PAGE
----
Ambrosia Restaurant

Ryan Carson’s exceptional cooking has ties to the past, a vision for the future

RediscoveryPublished May 2010

Last fall, when Ambrosia lost executive chef Michael Rossi to a new gig in Beverly Hills, I wondered how the kitchen would fare. Ambrosia’s brand of highfalutin feasts is not exactly fashionable these days. Would his departure upset an already delicate formula designed to lure seasoned diners craving a fancy night on the town?

The answer: Not that I can tell. Ryan Carson, a longtime protégé of Rossi, is now top toque, and he wears it well. His menus are clearly rooted in the French classics, yet many dishes sparkle with modern techniques. He skillfully uses today’s
molecular gastronomy to transform textures and intensify flavors, but in measured ways that don’t steal the cuisine’s Gallic thunder.

As before, the large menu list items by their French names, though just below is a detailed description of ingredients in English. When Carson includes flourishes of molecular gastronomy such as mint tea gel, 62 degrees Celsius egg, horchata air, or parsley bubbles, waiters are ready with explanations. But dishes such as Idaho trout with Marcona almond brittle, or braised short rib with dill gnocchi need no translation. This cooking convinces skeptics while exciting new-school foodies.

The core of Ambrosia’s cuisine is solidly French. Where else can you get a flawlessly roasted fine chateaubriand these days, dressed out with béarnaise and bordelaise sauces? Or huge shrimp flambéed tableside with baby leeks and cognac-garlic butter. Potpie with Burgundy snails, button mushrooms, and chicken oysters is richly satisfying farmhouse cooking with or without engineered pearls of parsley. Rustic or refined, Ambrosia is still rocking the cuisine française. Molecular flourishes are just an amusing sideshow to the main event.

Roast Petaluma quail on a bed of butternut squash, dark chard, and pancetta is an exemplary starter, balancing the small bird’s natural lushness with the chard’s bitter bite, the squash’s creamy sweetness, and the pancetta’s salty tones. Silky dill mousse and tender fennel pollen spaetzle are pure flattery for fresh river sturgeon. Colorado lamb loin carries a light whiff of coriander, meshing  pleasantly with a side of root vegetables roasted to the verge of caramelization.

Dessert is a little showy, in keeping with the tradition of opulence. It can be an admirable flaming bananas Foster, assembled with theatrical flair by a veteran waiter. Or a thoroughly modern, deconstructed take on s’mores by pastry chef David Rossi, who braids glossy ribbons of dark chocolate ganache, studding the twist with dollops of scorched house-made marshmallow and crumbles of graham cracker.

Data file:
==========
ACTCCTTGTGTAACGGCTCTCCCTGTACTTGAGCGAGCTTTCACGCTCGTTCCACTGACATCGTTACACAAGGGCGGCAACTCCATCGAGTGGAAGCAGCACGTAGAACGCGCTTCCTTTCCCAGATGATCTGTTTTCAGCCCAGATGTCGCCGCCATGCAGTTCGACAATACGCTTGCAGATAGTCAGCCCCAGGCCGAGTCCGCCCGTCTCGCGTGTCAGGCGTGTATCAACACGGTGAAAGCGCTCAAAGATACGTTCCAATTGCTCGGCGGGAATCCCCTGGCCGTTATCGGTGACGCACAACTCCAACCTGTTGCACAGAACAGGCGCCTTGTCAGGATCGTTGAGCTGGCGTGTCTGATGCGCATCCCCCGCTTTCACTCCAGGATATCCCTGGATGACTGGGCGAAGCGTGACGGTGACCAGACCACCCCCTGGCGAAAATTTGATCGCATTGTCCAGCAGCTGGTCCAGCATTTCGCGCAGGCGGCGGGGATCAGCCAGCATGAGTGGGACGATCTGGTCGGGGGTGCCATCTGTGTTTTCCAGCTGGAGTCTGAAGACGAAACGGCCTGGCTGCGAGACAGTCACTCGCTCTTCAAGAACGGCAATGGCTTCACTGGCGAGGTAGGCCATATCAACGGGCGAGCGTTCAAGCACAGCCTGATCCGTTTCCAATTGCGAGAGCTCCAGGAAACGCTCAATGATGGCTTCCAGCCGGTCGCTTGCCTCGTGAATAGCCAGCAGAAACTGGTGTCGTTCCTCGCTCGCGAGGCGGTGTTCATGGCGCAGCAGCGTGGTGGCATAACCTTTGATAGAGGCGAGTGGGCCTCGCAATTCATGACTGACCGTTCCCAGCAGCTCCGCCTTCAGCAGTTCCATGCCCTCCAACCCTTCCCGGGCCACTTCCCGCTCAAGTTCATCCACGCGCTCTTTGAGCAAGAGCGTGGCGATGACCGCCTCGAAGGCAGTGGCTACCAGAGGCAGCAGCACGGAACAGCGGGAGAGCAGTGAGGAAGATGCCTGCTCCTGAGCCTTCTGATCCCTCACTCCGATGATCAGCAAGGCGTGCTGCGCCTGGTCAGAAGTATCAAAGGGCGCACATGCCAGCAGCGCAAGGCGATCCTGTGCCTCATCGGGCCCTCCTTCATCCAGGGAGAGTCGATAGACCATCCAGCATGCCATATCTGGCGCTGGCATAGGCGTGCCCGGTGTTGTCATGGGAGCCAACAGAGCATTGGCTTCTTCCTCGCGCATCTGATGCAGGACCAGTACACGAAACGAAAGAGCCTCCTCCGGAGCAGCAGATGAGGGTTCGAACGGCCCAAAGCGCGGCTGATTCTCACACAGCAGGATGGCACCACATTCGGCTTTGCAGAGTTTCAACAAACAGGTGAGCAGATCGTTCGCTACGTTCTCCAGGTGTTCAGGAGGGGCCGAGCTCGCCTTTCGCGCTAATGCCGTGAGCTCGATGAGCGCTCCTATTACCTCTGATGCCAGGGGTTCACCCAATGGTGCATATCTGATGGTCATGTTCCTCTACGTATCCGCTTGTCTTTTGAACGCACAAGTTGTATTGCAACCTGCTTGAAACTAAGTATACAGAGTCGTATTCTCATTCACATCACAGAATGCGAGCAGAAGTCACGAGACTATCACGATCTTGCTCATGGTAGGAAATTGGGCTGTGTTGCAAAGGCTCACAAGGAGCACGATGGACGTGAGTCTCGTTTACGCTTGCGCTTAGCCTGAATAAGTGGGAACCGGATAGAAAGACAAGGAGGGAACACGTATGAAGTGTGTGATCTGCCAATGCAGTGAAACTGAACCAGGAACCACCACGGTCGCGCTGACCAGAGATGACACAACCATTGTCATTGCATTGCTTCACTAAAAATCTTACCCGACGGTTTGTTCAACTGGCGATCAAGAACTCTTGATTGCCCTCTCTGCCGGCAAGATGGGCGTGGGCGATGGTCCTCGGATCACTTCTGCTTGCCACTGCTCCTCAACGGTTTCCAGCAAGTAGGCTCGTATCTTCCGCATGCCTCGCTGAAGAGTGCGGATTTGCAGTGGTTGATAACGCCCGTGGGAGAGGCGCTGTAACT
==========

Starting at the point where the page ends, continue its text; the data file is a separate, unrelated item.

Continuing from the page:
It doesn’t hurt that service is tiptop, in that clairvoyant yet deferential way that makes every course feel like royal treatment. Plus, the setting is pure old-school glam, from the elevator ride to the lobby, to those huge half-circle black leather booths, to the grand piano often played by a talented musician. Mirrored walls multiply rows of arching palms into a forest. One night, as happy hour partiers at the bar cackle on loudly, a hostess offers us a private room, which we decline. But it’s a generous gesture since all the rooms are exquisitely decorated and some are ideal for parties as large as eight.

Next time one of my friends or family is looking for just the right place to host an intimate fancy dinner, I’ll probably direct them here. Especially after Carson shares ideas he has for his summer menu—albacore tuna with quail eggs, duck-fat potatoes and white anchovy romesco sauce, or Jidori chicken roulade with truffle butter, morels, and marjoram dumplings.

It’s rare to sight Carson on the dining room floor, but it’s clear from what’s on the plate that he’s in the kitchen. And it’s nice to see a streak of creative innovation on a menu that easily could fall into a rut in less energetic hands. Ambrosia’s soul may be linked to bygone times, but the exceptional cooking reveals that the luxury venue also knows how to keep an eye on the future.

Quail, lamb loin, sturgeon, bananas Foster, house sorbets.

Any dining booth. Private rooms: Dame of the Sea or The Lodge.

Appetizers and starters, $8 to $17; entrées, $27 to $80 (chateaubriand for two).

Closed Sunday and Monday.

801 N. Main St.
Santa Ana

Gretchen Kurz / Photograph by Jessica Booneis an Orange Coast contributing editor and the local editor of Orange County’s Zagat Survey.

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